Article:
Whether the rise of cloud computing has rendered the third party doctrine redundant and whether it calls for revisiting the age-old doctrine to decide its place in today’s digital space is a mod doctrine is a legal principle, enshrined in the Stored Communications Act (SCA) of the United States of America. It states that when one knowingly divulges any information to a “third party”, he/she voluntarily relinquish Fourth Amendment protection on that information. The Fourth Amendment to the US Constitution, a part of the Bill of Rights, reads as follows:

“The right of the people to be secure in their persons, houses, papers, and effects, against unreasonable searches and seizures, shall not be violated, and no warrants shall issue, but upon probable cause, supported by oath or affirmation, and particularly describing the place to be searched, and the persons or things to be seized.”

In brief, a man’s home is considered to be his castle and he is provided complete protection from searches or seizures, and privacy from wanton intrusion into its premises, unless a probable cause arises to justify the issue of a search warrant. But during interactions or transactions with “third parties”, he should watch out for himself. When the doctrine came into being, the times were very different. Back then, physical searches had to be conducted to discover facts, and so a warrant was required. But now, a vast array of information is available through an online search and it doesn’t even require a search warrant.

Unlike how it is in the present world, not every interaction or transaction had a third party intermediary, in earlier times. And most certainly, there weren’t social media websites like Facebook and search engines like the omniscient google. But now, the times have changed. Quintals of information is available at the click of a button and provisions like the “third party doctrine”, only make it easier to access them. And when we blindly agree to the terms of conditions to utilize the service of Facebook or google, we willingly forego our right to privacy,  making it all the more easier for our information to be accessed by unintended parties. When one signs up for loyalty cards, makes credit/debit card transactions, uses an online cloud, subscribes to a website or even reads a website, a third-party record is created. In the indelible language of bits and bytes the information is etched in one’s digital doom. Private messages are permanently stored somewhere in the digital space. Normally it is inaccessible to everyone (including the CSA). But they can be retrieved by the Internet Service Provider (ISP), on request. And only a subpoena and a prior notice are required to force the ISP to disclose the contents of the user’s email or the files stored on a server. For instance, our deleted Facebook photos are no longer ours, but they now belong to somebody else and shall always be so; somewhere coded in bits and bytes.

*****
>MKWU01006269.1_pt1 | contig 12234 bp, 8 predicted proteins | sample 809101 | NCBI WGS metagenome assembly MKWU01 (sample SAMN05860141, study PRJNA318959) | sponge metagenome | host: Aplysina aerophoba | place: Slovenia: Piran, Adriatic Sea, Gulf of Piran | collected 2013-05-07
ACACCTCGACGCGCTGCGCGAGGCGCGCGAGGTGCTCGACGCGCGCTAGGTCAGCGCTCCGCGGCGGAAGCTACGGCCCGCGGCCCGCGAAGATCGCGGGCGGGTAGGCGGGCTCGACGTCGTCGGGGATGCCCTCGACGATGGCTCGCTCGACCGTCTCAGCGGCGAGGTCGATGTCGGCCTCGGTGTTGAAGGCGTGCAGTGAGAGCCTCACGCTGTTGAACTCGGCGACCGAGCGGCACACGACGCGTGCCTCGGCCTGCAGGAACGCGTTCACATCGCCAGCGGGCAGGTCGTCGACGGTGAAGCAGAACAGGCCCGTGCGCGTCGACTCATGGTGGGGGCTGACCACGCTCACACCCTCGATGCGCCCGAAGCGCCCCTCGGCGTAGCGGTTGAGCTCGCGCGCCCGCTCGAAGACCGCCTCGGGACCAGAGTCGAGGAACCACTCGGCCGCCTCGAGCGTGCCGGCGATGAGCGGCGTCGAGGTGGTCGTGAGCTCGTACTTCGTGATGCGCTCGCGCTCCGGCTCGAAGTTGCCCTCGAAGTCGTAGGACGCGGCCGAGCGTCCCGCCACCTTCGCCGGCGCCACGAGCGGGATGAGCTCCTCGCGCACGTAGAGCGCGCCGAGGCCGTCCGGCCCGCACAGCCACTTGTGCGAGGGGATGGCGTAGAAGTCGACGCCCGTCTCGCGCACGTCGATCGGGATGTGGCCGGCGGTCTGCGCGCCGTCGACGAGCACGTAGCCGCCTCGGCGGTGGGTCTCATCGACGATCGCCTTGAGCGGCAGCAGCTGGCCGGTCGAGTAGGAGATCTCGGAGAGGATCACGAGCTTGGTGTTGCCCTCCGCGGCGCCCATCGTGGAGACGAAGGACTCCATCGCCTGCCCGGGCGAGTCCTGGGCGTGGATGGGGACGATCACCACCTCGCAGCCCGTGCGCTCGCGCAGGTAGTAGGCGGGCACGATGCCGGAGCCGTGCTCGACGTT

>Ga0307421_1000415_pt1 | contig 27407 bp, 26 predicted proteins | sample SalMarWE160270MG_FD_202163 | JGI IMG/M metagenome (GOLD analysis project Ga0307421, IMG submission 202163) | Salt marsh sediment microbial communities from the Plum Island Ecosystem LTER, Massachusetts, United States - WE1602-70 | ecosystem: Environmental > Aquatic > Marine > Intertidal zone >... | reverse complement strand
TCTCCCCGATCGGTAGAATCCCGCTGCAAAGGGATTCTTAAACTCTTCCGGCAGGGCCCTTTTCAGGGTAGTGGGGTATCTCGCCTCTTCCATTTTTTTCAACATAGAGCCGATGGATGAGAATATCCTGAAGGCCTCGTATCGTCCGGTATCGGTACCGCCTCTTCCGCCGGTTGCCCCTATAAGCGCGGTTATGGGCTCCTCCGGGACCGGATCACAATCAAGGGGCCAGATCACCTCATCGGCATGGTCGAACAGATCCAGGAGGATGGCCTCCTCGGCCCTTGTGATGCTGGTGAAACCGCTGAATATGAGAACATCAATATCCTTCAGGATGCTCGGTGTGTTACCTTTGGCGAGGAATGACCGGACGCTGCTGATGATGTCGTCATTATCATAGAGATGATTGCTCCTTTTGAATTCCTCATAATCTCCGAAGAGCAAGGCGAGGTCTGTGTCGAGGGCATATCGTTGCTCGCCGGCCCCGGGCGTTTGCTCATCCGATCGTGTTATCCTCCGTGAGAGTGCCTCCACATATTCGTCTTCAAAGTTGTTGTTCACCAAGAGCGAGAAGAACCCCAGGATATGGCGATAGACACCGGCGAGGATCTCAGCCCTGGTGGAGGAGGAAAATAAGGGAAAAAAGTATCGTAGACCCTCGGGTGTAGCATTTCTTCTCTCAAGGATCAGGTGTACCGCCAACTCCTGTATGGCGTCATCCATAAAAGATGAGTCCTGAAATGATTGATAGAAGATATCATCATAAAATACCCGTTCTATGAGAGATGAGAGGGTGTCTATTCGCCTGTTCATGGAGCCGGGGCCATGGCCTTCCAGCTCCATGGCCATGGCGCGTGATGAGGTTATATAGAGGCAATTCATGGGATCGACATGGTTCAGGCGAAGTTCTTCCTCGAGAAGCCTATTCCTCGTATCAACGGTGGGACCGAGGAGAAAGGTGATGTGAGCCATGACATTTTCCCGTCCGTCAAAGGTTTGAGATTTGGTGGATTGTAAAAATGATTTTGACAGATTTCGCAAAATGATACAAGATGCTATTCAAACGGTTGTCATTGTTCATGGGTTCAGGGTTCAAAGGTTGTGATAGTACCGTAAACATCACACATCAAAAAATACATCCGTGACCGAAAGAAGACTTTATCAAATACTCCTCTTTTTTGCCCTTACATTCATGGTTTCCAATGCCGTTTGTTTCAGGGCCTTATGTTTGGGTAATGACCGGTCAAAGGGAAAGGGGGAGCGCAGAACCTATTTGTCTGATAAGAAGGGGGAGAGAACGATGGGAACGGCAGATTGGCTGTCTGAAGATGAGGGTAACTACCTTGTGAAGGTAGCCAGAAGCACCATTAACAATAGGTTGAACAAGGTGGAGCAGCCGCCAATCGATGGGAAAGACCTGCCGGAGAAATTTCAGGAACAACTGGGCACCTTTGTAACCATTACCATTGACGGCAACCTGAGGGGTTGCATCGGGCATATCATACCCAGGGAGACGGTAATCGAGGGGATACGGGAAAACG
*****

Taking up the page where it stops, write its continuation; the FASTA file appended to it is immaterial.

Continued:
As scary as that sounds, it only gets scarier when we explore another facet of the issue- the problem of government surveillance. The fact that our past online social history is permanently saved means that it is perpetually at the beck and call of government agencies. The Government is empowered to police our past and our present online activity in the name of deterring future undesirable actions. Hence, it should be realized that with the technology boom that is happening today, the “third party doctrine” is also a boon to the snooping agencies. Prominent jurist, Justice Sonia Sotomayor, has suggested that “it may be necessary to reconsider the premise that an individual has no reasonable expectation of privacy in information voluntarily disclosed to third parties,” an extremely encouraging development considering that it comes from a judge of the US Supreme Court.

This brings us to the end of the discussion. The third party doctrine reeks of problems and it has led to innumerable controversies. Further, it is a rather redundant law and has remnants of a colonial era in it. In providing a legal sanction for extensive access of information by “agencies”, it has created a recipe for disaster. It has to be viewed from a critical angle and altered to suit the changing times of today’s hyper connected world.

By: Lakshana R, NALSAR University of Law